Copyright is the legal protection for an author, or creator, which restricts the copying of an original work they have created. In the UK copyright is governed by the Copyright, Designs and Patents Act (1988).
Copyright in most types of work lasts for 70 years after the death of an author/creator(s) and copyright ownership can be transferred, bought and sold (for example to a publisher). Copyrighted works include original written, dramatic, artistic or musical works; sound recordings, films and broadcasts; computer programs, websites and databases; and the typographical arrangement of published editions. Ideas are not subject to copyright until they are put into some tangible form (for example a poem or a performance)
Works where the author, or creator, are not known or cannot be traced are called orphan works. They are likely to still be in copyright if they were published or created less than 70 years ago.
UK copyright law limits the amount of material that can legally be copied. One copy of a copyrighted work can usually be made or downloaded for private study or research. This can be retained in print, or electronically, but cannot be made accessible to others unless it has been openly licensed for reuse, for example via a creative commons licence, or is published and out of copyright.
Photocopying and scanning by University of Leicester staff and students of published content (e.g. books chapters and journal articles) for purposes other than private study or research is governed by the Copyright Licence Agency (CLA) Higher Education Licence. Use of films and broadcasts (TV and Radio) are governed by the Educational Recording Agency (ERA) licence. There are also copyright exceptions that permit certain uses of film in an educational setting. Reuse of newspaper content is governed by the Newspaper Licensing Agency (NLA) Education Establishment licence.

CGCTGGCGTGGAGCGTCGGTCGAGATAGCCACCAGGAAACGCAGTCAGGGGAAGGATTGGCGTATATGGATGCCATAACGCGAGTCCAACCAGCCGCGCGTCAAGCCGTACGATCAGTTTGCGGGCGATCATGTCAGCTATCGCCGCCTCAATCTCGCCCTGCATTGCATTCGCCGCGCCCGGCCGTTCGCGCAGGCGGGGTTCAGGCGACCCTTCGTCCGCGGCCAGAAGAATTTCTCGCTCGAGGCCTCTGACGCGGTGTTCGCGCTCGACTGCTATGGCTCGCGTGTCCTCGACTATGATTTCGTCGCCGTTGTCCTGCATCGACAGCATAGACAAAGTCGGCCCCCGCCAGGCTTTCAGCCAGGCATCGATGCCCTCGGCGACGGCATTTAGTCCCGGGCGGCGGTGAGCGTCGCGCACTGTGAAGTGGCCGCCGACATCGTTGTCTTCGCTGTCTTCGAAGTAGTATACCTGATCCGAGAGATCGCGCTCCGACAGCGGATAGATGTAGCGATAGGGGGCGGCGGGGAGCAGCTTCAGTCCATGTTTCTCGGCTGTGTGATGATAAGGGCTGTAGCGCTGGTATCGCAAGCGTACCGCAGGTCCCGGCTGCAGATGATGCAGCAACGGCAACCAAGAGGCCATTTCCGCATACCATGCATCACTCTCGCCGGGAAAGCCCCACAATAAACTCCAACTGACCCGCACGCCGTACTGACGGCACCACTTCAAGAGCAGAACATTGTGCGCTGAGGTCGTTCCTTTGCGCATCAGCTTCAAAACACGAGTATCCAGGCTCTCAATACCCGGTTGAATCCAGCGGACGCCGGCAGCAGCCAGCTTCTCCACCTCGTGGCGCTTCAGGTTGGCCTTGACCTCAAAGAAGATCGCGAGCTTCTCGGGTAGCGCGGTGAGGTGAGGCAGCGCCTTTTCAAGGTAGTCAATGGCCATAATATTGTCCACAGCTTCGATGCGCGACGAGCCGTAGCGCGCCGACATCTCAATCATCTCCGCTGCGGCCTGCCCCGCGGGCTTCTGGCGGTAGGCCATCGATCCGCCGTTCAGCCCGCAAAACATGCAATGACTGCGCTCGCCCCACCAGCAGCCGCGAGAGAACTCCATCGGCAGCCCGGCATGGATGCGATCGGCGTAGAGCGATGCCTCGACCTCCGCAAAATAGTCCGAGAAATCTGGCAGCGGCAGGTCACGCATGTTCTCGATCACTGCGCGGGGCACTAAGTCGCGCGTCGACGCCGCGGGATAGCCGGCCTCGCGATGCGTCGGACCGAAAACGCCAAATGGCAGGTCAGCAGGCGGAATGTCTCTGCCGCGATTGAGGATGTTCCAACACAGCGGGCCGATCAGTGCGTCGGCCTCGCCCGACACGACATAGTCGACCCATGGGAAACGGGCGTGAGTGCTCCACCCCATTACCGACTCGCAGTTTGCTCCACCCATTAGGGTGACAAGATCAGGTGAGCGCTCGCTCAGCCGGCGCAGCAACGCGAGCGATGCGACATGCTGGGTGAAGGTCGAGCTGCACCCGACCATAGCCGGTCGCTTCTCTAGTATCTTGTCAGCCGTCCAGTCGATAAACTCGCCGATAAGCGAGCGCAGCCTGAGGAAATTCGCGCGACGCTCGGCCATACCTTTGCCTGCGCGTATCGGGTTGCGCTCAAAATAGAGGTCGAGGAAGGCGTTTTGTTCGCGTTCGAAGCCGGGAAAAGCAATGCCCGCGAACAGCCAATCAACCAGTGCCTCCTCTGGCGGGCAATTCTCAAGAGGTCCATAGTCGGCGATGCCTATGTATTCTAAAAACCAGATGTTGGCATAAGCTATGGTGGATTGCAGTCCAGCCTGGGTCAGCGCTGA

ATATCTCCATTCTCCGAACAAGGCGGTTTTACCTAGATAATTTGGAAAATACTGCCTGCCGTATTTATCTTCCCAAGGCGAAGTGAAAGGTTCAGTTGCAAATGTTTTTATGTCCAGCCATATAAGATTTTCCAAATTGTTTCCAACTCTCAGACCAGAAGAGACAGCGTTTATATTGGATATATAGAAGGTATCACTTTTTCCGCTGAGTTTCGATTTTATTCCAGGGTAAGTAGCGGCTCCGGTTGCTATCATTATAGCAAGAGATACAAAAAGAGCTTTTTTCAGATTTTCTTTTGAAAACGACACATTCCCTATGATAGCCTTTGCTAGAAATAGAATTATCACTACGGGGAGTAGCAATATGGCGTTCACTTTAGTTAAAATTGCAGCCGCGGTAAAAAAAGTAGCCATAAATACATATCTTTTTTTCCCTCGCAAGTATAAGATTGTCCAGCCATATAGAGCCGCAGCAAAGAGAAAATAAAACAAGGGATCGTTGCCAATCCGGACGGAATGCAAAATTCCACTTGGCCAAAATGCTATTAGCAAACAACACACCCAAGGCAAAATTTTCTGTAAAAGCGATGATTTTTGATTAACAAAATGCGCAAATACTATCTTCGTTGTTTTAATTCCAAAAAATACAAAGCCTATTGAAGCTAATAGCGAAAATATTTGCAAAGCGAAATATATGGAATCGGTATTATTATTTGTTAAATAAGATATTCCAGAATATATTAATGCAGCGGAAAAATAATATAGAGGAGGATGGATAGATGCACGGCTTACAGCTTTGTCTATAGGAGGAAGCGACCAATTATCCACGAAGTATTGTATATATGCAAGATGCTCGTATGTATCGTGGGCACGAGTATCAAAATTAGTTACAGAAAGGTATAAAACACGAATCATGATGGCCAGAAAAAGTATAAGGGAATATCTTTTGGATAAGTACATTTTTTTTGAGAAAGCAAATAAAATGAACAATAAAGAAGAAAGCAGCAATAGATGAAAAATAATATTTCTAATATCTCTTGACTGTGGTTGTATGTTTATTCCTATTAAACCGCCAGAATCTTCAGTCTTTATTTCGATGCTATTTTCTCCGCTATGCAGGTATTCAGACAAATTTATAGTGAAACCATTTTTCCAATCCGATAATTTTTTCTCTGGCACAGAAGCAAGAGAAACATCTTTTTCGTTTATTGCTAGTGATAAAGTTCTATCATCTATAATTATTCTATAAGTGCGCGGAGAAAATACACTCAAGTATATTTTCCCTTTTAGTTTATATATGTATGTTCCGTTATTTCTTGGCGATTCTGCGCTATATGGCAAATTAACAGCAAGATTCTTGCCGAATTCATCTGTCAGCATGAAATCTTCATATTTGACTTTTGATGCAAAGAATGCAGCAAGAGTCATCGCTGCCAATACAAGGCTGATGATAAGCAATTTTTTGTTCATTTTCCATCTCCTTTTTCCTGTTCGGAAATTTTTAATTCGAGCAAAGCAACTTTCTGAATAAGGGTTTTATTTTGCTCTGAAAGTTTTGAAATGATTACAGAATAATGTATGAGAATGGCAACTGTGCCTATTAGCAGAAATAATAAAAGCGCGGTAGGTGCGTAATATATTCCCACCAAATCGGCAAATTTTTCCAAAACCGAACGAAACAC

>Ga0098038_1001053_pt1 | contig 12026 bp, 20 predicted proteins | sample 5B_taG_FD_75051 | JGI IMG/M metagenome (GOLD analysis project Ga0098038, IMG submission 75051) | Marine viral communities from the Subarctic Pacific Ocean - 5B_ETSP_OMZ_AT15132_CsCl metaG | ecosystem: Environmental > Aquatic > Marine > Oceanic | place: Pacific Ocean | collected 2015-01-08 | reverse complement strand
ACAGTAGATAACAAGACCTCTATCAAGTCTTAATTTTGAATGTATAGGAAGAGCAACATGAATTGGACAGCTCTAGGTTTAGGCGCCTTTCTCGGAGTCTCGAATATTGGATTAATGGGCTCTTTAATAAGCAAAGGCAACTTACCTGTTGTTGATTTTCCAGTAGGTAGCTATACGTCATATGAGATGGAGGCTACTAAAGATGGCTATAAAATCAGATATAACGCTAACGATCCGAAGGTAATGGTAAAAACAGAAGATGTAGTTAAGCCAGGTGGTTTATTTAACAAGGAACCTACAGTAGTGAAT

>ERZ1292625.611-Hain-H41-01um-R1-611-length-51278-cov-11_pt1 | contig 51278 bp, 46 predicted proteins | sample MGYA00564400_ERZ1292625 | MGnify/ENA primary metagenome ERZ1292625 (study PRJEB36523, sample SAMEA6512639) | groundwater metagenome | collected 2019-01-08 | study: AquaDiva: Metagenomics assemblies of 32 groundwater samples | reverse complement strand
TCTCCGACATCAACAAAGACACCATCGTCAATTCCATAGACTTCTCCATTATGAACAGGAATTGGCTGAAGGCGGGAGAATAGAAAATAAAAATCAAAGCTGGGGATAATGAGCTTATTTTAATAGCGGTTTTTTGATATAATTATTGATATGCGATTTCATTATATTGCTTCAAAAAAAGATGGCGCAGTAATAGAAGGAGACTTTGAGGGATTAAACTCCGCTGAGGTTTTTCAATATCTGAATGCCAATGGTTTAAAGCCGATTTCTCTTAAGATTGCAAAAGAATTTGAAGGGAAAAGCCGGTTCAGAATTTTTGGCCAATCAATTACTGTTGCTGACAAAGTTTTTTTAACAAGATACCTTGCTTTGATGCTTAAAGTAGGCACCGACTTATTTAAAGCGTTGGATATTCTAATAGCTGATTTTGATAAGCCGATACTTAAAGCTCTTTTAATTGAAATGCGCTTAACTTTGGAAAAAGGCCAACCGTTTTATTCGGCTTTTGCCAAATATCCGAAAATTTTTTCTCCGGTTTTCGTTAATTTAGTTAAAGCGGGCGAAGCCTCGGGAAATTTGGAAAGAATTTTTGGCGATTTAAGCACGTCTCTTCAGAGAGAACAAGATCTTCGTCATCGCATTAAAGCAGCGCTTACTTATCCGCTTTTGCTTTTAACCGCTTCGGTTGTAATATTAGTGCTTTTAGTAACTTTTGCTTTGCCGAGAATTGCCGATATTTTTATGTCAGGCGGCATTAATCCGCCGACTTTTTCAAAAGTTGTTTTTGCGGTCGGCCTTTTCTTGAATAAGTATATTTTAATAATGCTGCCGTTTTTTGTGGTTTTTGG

Subject to licence coverage and limits, it is possible to provide copies of chapters or articles for teaching and these should be requested through an online reading lists using readinglists at Leicester. Copying to support commercial activity may require additional permissions.
Infringement of copyright is an offense and is taken seriously when it occurs. Infringement would include the posting of any University owned teaching materials onto third party sites without the specific permission of the University. Such copying would be in breach of UK copyright law, the University copyright policy and may be considered a breach of staff and student conduct regulations.
The University Library provides access to many electronic journals, books and databases. These are supplied subject to licence agreements with individual publishers. The terms and conditions of each publisher must be followed.
University of Leicester Staff and Students should contact email@example.com for further advice, or if you have any queries regarding your intended use of copyrighted works.
Last revised: November 2020
Review date: November 2024